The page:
0
$\begingroup$

enter image description here

Let a hysteresis loop be as shown in the figure, with $B_0$ the applied external field due to a current $I$ in a toroid, and $B_M$ the additional field due to the ferromagnetic material. Hence we have that \begin{align*} \mathbf{B} = \mathbf{B}_0 + \mathbf{B}_M, \end{align*} where $B$ is the magnitude of the total field.

I got a couple questions now. My textbook says that in one cycle, a lot of energy is transformed to thermal energy (friction) due to the realigning of the magnetic domains. Do they mean magnetic potential energy due to the extern field ($B_0$)? Also, if some energy is transformed to thermal energy, where does the rest go?

Suppose I want to calculate the work done on one cycle, which is (I figure) just the area under the loop. How should I go about doing this? I would just do \begin{align*} W_h = V \oint B_0 \ dB_M, \end{align*} where $V$ is the volume of the ferromagnetic material enclosed. I'm not sure if this is correct though, nor what my integration bounds should be.

Any clarification would be helpful.

$\endgroup$
  • $\begingroup$ The current source maintaining the field $B_0$ works on the magnetic sample. The work is the sum of two terms: thermal energy as the result of the friction between the domain walls and magnetic potential energy that is the realignment of the magnetic dipoles in the field. The enclosed area of the hysteresis curve is the dissipated thermal energy $\endgroup$ – hyportnex Mar 15 '15 at 18:03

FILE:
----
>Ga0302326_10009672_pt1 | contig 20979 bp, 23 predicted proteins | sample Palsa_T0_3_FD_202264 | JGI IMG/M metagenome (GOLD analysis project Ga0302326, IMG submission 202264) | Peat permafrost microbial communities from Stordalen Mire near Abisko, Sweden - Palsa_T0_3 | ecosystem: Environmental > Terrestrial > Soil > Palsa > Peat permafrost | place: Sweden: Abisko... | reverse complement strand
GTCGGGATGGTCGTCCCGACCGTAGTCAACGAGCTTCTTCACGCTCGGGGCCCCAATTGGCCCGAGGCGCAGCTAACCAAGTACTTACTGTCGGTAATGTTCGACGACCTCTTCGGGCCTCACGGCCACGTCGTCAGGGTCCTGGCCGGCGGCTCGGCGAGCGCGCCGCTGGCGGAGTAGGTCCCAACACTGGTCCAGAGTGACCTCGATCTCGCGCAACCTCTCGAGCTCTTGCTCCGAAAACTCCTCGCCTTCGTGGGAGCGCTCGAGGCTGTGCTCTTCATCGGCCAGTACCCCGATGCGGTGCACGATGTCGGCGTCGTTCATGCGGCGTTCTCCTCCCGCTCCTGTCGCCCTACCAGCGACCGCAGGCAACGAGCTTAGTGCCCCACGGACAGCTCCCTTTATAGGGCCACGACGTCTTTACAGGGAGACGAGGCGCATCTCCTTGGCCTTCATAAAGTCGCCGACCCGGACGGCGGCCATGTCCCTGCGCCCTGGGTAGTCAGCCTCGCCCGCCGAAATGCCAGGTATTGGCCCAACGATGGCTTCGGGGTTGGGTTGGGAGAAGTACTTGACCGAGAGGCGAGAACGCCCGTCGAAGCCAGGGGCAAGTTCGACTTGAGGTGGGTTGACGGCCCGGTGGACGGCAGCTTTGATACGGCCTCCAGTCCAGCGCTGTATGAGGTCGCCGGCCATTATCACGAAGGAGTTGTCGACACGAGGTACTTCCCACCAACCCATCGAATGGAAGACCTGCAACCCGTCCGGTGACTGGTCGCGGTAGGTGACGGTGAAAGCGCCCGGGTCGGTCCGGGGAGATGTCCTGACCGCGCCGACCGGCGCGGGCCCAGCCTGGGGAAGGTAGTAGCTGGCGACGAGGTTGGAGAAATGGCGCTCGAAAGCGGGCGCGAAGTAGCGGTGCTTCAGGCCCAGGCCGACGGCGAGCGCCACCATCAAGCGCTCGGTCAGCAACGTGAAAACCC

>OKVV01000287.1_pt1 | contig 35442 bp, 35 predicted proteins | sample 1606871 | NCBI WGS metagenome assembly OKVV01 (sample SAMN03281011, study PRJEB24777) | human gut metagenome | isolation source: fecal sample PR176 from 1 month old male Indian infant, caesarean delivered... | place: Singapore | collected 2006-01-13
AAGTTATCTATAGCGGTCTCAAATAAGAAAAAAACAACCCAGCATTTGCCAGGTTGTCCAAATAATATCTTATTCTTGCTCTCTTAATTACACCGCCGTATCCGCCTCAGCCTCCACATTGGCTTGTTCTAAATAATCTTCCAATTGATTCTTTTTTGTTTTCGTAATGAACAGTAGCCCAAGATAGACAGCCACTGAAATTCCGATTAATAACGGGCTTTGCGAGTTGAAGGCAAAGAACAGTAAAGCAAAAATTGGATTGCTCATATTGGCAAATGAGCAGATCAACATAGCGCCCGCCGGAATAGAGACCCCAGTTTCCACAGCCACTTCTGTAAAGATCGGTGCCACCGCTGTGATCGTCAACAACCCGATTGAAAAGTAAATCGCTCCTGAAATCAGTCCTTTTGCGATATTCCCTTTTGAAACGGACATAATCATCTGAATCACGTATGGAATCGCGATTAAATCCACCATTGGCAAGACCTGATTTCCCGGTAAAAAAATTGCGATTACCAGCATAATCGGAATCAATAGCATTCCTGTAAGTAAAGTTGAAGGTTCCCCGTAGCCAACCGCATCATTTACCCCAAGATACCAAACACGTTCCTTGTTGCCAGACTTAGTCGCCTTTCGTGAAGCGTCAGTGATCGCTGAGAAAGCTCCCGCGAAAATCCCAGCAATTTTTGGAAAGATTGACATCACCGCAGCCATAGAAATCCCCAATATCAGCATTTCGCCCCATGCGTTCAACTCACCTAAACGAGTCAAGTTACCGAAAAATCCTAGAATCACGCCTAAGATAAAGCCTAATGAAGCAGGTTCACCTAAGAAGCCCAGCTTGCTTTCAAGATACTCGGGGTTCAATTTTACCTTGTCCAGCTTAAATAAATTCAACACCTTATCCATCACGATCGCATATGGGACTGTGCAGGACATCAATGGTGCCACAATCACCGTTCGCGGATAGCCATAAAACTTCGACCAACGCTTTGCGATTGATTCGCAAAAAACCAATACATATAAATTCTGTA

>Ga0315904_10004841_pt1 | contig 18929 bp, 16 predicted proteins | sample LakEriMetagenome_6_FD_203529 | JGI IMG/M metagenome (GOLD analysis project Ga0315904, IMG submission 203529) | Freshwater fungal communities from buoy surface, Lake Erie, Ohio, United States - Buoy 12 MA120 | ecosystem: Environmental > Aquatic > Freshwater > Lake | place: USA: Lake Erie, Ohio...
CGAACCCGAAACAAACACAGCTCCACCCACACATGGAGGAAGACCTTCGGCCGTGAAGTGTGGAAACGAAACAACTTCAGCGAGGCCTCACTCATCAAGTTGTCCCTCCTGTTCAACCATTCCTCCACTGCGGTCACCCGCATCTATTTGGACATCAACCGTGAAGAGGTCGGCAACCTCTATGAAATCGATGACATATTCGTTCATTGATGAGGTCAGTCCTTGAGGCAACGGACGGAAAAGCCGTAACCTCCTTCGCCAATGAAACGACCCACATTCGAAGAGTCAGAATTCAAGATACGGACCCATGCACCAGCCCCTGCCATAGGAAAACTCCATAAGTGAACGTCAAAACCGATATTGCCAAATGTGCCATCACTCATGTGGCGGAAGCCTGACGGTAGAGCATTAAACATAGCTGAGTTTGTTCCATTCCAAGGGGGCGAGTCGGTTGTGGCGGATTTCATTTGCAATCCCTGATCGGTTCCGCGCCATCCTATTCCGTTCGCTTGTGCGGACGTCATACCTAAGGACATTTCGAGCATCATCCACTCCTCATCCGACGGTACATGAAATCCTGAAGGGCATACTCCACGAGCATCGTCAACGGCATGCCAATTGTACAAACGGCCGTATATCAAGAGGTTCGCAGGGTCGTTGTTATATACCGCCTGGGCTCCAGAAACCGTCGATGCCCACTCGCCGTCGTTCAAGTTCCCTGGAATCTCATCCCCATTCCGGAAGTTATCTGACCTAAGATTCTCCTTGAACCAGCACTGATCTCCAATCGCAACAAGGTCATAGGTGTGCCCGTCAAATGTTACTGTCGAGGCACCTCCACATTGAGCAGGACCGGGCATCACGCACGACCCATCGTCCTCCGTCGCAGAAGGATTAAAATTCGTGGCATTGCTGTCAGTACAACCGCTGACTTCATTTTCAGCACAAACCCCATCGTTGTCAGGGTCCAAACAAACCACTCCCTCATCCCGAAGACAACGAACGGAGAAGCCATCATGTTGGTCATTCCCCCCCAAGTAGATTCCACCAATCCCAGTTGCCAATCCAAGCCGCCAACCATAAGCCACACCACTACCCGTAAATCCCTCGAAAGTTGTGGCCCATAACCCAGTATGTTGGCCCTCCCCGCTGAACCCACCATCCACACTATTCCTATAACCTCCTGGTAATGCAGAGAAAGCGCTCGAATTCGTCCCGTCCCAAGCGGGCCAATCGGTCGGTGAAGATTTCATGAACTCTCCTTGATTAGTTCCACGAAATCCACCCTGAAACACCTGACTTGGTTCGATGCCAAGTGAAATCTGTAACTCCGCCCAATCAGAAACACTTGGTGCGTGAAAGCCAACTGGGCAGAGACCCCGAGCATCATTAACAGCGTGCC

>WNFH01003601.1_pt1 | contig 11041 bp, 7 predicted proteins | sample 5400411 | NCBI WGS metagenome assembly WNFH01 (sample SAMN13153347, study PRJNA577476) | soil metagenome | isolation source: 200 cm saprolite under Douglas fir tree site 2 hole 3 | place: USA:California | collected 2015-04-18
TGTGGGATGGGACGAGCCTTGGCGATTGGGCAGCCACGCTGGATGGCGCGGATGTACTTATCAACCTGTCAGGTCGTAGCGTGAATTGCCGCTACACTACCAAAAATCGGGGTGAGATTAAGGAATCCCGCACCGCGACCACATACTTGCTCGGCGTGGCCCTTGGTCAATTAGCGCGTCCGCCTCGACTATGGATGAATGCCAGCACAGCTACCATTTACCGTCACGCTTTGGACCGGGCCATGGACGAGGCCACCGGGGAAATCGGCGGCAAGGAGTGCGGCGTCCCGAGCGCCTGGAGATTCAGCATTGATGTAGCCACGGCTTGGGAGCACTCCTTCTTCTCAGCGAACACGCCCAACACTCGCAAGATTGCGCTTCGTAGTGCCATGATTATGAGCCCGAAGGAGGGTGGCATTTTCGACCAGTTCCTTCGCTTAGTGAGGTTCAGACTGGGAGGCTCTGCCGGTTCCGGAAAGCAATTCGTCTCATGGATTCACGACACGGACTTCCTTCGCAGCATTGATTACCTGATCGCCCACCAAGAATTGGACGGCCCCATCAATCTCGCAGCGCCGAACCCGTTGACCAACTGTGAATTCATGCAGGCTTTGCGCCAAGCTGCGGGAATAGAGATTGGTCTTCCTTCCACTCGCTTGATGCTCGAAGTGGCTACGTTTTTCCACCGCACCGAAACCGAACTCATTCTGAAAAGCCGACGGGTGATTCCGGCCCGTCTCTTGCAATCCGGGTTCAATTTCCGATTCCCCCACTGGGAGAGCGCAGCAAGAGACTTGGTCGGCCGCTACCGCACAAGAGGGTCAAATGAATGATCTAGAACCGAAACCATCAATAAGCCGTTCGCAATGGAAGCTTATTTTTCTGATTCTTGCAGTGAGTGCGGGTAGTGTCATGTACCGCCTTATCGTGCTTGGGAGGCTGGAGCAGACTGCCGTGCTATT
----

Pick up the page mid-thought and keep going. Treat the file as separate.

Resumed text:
1
$\begingroup$

The integral is correct, and gives the area of the hysteresis loop. Integrate from d to b along the right-hand curve. Then subtract the integral from d to b along the left-hand curve.

$\endgroup$

Your Answer

By clicking “Post Your Answer”, you agree to our terms of service, privacy policy and cookie policy

Not the answer you're looking for? Browse other questions tagged or ask your own question.